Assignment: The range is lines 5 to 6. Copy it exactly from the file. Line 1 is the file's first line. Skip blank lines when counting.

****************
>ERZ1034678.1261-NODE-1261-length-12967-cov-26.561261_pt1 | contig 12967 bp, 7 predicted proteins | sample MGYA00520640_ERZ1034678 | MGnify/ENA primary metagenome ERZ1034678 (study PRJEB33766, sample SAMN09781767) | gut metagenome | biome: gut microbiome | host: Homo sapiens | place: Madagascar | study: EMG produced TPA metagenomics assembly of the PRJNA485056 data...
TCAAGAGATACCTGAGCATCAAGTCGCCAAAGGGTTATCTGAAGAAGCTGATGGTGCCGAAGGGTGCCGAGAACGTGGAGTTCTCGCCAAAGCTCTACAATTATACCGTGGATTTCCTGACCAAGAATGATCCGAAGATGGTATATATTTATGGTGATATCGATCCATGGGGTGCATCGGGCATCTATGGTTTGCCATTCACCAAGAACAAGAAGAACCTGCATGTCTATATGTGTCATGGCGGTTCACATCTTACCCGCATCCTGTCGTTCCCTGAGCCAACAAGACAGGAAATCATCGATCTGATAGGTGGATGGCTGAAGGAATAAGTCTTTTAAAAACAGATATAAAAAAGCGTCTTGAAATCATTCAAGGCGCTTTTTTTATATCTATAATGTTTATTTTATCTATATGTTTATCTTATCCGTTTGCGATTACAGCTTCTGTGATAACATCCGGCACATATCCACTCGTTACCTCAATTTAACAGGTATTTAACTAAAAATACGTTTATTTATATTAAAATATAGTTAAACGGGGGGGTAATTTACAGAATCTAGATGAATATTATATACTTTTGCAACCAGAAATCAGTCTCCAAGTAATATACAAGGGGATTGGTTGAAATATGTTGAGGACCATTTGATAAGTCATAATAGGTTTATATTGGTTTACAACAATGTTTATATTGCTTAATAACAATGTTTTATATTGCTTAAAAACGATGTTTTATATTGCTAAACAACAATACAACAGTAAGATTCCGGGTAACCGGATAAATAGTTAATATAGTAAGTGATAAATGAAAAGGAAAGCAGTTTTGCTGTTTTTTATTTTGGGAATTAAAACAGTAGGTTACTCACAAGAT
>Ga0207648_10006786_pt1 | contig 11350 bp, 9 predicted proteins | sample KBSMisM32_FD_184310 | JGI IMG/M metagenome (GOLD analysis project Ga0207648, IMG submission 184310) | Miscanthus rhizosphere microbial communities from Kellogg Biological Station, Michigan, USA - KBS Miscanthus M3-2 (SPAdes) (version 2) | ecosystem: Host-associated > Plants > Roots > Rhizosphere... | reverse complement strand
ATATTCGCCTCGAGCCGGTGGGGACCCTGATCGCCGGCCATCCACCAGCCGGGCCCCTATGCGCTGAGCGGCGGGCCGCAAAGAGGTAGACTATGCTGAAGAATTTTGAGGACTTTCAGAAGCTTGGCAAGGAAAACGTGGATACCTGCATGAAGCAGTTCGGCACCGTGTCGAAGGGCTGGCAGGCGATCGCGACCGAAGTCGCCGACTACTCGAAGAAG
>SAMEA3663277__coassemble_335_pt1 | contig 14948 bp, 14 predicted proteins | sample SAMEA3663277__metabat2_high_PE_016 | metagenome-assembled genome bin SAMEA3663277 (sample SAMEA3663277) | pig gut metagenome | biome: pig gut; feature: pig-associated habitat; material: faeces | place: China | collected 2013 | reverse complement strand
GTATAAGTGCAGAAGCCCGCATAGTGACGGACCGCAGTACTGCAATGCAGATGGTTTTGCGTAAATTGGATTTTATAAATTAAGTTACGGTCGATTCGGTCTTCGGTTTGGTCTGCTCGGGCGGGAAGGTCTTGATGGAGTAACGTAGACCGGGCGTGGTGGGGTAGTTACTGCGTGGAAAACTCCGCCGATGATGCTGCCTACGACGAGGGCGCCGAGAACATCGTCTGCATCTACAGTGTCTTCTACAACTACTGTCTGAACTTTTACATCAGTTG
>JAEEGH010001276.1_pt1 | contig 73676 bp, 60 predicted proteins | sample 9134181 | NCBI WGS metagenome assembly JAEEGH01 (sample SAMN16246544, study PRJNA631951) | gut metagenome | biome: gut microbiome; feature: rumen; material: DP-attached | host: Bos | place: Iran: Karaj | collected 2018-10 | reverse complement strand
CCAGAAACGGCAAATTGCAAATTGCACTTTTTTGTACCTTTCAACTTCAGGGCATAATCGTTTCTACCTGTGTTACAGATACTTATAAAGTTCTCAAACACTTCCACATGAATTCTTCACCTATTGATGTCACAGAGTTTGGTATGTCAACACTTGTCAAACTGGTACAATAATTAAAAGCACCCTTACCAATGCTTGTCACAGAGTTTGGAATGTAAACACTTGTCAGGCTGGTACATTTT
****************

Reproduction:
>SAMEA3663277__coassemble_335_pt1 | contig 14948 bp, 14 predicted proteins | sample SAMEA3663277__metabat2_high_PE_016 | metagenome-assembled genome bin SAMEA3663277 (sample SAMEA3663277) | pig gut metagenome | biome: pig gut; feature: pig-associated habitat; material: faeces | place: China | collected 2013 | reverse complement strand
GTATAAGTGCAGAAGCCCGCATAGTGACGGACCGCAGTACTGCAATGCAGATGGTTTTGCGTAAATTGGATTTTATAAATTAAGTTACGGTCGATTCGGTCTTCGGTTTGGTCTGCTCGGGCGGGAAGGTCTTGATGGAGTAACGTAGACCGGGCGTGGTGGGGTAGTTACTGCGTGGAAAACTCCGCCGATGATGCTGCCTACGACGAGGGCGCCGAGAACATCGTCTGCATCTACAGTGTCTTCTACAACTACTGTCTGAACTTTTACATCAGTTG